TOLLEMACHE, Frederick James (1804-1888), of Ham House, Surr. and 1 Hyde Park Place, Mdx.
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Family and Educationb. 16 Apr. 1804, 5th s. of Sir William Manners† (afterwards Talmash), 1st bt., Lord Huntingtower (d. 1833), of Buckminster Park, Leics. and Catherine Rebecca, da. of Francis Grey of Lehena, co. Cork; bro. of Felix Thomas Tollemache* and Lionel William John Tollemache*. educ. Harrow 1811. m. (1) 26 Aug. 1831, Sarah (d. 3 Jan. 1835), da. of Robert Bomford of Rahinstown, co. Meath, 1 da. d.v.p.; (2) 4 Sept. 1847, Isabella, da. of George Gordon Forbes of Ham, 1 da. d. 2 July 1888.
One of Lord Huntingtower’s four sons who sought a seat at Grantham in this period, Tollemache, ‘a very tall and uncommonly handsome young man’, was the only one to succeed.1 His father, who also had influence at Ilchester, headed the Blue party at Grantham, but had been unable to secure a seat there since 1812, as a result of the predominance of the Red party, headed by Lord Brownlow, and the determined opposition of some independent freemen. Shortly before the 1826 general election, one of the sitting Members, Sir Montague Cholmeley, announced his retirement, creating an unexpected opening, for which Tollemache came forward with good prospects of success, 5 June, it being noted by the press that the feeling of the freemen towards his family was now ‘so different ... to that which some time ago existed in the town’. At the nomination Tollemache described himself as ‘an enemy to Catholic emancipation’ and ‘hoped that no further pledge of political conduct would be required’. After a severe four-day contest against two other Tories he was returned in first place.2
He presented a Lincolnshire petition for agricultural relief, 20 Feb. 1827.3 Thereafter, his parliamentary record is difficult to distinguish from that of his brothers (especially Felix), who were seated for Ilchester on petition, 22 Feb. He may have voted for the spring guns bill, 23 Mar. Either he or Felix divided against the corn bill, 2 Apr. He voted against the disfranchisement of Penryn, 28 May, and was probably the Tollemache who divided for the election expenses bill that day, and the grant to improve Canadian water communications, 12 June 1827, against repeal of the Test Acts, 26 Feb., and inquiry into chancery delays, 24 Apr. 1828. He voted against Catholic claims, 12 May. Either he or Felix voted for the usury laws amendment bill, 19 June, and one of the brothers voted with ministers against ordnance reductions, 4 July, amendments to the corporate funds bill, 10 July, and for the customs bill, 14 July 1828. In early February 1829 Planta, the Wellington ministry’s patronage secretary, predicted that he would vote ‘with government’ for their concession of Catholic emancipation, and he was probably the ‘F. Tollemache’ who divided thus, 6, 30 Mar. On 26 Mar. he presented a Newton petition against Catholic claims, but noted that when it was signed the government’s proposals were not known. ‘If they had been’, he declared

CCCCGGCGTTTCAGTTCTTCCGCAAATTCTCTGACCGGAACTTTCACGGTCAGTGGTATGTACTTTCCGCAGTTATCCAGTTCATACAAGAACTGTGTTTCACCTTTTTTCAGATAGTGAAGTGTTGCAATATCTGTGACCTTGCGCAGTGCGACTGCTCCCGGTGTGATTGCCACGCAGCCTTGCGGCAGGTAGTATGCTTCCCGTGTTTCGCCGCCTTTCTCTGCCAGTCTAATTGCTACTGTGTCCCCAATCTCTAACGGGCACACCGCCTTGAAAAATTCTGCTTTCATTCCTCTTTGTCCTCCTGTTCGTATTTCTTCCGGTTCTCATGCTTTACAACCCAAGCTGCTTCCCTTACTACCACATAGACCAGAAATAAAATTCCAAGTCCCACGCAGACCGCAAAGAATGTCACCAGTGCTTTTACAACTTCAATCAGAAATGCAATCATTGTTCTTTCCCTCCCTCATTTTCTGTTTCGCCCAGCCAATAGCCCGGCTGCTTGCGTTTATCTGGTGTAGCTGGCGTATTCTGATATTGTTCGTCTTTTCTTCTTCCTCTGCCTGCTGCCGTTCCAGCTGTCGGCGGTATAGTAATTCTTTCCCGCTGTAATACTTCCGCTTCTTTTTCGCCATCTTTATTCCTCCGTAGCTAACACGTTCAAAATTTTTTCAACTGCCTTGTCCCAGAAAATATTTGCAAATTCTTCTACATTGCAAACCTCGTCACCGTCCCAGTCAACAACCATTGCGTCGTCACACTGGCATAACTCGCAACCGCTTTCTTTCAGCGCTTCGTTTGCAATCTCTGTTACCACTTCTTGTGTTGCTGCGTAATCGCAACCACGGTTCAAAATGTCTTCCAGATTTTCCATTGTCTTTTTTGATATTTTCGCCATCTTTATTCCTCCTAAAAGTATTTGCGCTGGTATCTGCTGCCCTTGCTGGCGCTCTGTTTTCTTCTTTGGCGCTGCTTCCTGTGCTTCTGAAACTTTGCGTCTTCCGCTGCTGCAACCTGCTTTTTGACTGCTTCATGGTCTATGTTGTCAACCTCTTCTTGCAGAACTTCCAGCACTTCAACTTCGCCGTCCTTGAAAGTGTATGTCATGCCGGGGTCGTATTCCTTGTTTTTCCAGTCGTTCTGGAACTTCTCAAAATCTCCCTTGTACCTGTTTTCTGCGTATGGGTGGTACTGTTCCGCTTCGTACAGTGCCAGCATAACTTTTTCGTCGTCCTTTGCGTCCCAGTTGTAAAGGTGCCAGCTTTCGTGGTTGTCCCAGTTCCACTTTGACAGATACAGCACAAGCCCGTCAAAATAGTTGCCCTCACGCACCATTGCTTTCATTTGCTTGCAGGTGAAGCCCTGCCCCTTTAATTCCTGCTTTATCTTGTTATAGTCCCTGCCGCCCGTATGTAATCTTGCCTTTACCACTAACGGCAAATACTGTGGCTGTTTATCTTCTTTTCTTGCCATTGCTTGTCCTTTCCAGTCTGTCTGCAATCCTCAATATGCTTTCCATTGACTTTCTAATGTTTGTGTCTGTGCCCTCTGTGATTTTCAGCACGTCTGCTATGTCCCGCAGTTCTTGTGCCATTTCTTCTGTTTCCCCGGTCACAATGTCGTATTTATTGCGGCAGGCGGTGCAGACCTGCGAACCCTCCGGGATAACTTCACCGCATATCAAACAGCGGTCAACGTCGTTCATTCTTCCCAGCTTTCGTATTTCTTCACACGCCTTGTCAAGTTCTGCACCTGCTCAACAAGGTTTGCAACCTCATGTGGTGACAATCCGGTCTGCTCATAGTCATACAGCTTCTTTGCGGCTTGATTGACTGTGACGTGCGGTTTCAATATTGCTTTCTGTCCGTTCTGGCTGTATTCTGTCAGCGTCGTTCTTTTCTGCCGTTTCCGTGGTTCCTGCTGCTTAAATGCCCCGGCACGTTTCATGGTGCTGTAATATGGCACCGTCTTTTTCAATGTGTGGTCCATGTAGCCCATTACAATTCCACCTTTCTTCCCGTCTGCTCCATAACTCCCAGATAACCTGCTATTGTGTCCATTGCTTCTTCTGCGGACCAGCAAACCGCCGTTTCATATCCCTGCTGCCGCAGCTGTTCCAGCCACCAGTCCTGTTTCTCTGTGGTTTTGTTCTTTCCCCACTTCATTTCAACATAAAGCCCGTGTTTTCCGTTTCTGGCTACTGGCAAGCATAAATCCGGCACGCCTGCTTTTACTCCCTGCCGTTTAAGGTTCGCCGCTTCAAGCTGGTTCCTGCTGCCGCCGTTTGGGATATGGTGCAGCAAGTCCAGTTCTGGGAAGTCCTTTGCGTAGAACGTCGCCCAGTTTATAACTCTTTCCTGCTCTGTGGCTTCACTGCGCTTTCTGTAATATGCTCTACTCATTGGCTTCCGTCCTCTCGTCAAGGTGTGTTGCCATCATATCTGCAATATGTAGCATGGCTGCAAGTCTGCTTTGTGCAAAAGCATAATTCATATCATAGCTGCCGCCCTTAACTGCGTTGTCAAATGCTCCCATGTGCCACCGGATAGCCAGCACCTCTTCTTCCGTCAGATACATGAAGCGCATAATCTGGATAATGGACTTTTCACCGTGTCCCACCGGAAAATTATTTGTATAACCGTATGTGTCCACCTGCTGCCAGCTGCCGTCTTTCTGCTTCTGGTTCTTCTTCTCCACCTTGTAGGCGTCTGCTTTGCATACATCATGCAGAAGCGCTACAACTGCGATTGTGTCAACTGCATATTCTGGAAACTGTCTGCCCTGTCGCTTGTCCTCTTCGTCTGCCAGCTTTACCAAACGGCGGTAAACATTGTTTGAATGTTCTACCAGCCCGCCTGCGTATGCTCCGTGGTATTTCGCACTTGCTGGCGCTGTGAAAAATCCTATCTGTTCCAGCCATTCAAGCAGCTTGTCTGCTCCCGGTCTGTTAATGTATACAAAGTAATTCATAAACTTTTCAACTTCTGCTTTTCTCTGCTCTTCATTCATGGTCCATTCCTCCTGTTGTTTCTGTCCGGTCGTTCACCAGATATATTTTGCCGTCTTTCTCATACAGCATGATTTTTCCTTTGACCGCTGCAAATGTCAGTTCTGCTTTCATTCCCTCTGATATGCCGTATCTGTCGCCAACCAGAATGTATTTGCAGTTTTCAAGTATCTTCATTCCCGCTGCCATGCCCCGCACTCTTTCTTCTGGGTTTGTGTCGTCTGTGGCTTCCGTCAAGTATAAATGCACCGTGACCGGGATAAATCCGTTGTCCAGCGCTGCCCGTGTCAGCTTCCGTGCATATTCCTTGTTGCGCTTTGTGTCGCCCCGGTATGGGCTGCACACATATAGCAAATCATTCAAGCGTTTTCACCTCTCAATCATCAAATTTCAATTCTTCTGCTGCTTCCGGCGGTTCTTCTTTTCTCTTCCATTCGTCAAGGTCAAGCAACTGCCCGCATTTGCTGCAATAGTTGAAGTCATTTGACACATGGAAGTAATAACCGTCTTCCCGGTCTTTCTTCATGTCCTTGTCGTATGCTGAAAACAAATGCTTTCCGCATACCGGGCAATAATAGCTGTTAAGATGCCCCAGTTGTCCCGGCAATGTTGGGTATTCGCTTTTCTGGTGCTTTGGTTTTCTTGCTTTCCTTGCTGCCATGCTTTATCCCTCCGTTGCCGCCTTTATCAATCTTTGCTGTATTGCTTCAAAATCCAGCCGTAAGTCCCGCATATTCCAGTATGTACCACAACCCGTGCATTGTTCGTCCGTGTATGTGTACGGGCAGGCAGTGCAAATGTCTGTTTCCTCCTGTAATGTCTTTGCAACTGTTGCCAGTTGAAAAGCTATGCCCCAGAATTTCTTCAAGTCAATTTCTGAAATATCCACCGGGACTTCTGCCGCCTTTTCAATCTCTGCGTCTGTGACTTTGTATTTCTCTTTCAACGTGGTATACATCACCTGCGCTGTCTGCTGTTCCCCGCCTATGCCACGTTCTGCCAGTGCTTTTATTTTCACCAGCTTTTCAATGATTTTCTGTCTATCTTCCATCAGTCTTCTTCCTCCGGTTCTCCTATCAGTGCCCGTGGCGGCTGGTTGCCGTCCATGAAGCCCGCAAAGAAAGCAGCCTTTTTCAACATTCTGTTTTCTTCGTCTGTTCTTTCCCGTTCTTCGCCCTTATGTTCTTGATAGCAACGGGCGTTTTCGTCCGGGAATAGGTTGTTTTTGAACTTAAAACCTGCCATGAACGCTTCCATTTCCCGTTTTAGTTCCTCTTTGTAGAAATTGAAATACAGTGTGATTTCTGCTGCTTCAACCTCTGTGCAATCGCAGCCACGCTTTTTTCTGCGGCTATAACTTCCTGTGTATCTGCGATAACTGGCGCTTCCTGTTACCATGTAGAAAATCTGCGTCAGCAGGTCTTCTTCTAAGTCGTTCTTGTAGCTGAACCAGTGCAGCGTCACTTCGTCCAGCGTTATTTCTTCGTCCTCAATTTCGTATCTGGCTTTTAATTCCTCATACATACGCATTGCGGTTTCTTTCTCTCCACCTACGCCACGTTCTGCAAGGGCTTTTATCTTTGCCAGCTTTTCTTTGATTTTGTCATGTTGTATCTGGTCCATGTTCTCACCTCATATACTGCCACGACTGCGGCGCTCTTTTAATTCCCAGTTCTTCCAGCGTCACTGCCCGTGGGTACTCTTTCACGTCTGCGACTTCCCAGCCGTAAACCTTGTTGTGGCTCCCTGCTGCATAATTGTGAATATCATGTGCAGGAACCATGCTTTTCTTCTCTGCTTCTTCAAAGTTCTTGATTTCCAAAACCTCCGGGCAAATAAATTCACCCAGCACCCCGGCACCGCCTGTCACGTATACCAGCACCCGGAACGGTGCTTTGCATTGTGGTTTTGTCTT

they would have petitioned not against them, but in their favour. For my own part I have twice voted against Catholic claims, but I have since felt it right to come to a different conclusion, and shall accordingly now give a different vote on the question, as I consider that the fullest securities are given for the Protestant establishment by the disfranchisement of the 40s. freeholders ... By that wholesome measure, the priests and the Catholic Association are deprived of that tremendous power which for some time past they have exercised over the population of Ireland.
Either he or Felix divided for the issue of a new writ for East Retford, 2 June 1829, and against the transfer of its seats to Birmingham, 11 Feb. 1830. One of them voted against Jewish emancipation, 5 Apr., 17 May, and for abolition of the death penalty for forgery, 24 May, 7 June 1830.
At the 1830 general election Tollemache belatedly offered again for Grantham, amid reports that none of Lord Huntingtower’s sons was ‘desirous of being in Parliament’, and having told an enquiring London meeting of Grantham electors that he ‘did not know who his father should choose to put up’. Attacked by Drakard’s Stamford News for his failure to support reform, retrenchment and reduced taxation, on the hustings he defended his parliamentary record and promised to perform his duties ‘satisfactorily’ if re-elected. After a four-day contest he was defeated in third place, owing, it was alleged, not to ‘any personal feelings’ towards him but to his father’s ‘neglect’ and ‘oppressive habits’.4 A petition against the return failed and an attempt by his brothers to recapture the borough in 1831 was unsuccessful, but in 1832 his brother Algernon headed the poll as a Conservative. On the latter’s retirement in 1837 Tollemache came in, after a contest, as a ‘moderate Conservative’. He lost the seat in 1852, by when he had moved into the ranks of the Liberals, but was returned again in 1857, defeated in 1865, re-elected in 1868 and retired in 1874.5 He died at Ham House, which he shared with Algernon, in July 1888.6 The bulk of his estate was divided equally between Algernon and his son-in-law Charles Douglas Richard Hanbury Tracy, 4th Baron Sudeley.
Ref Volumes: 1820-1832
Authors: Philip Salmon / Martin Casey
- 1. Drakard’s Stamford News, 16 June 1826.
- 2. Ibid.; Grantham Pollbook (Storr, 1826), passim.;
- 3. The Times, 21 Feb. 1827.
- 4. Lincs. AO, Ancaster mss xiii/B/5x, 5y; Drakard’s Stamford News, 2 July; Lincoln, Rutland and Stamford Mercury, 16 July 1830; Grantham Pollbook (Storr, 1830), passim.
- 5. Dod’s Parl. Companion (1847), 247; (1852), 290; (1869), 307.
- 6. E.D.H. Tollemache, Tollemaches of Helmingham and Ham, 127.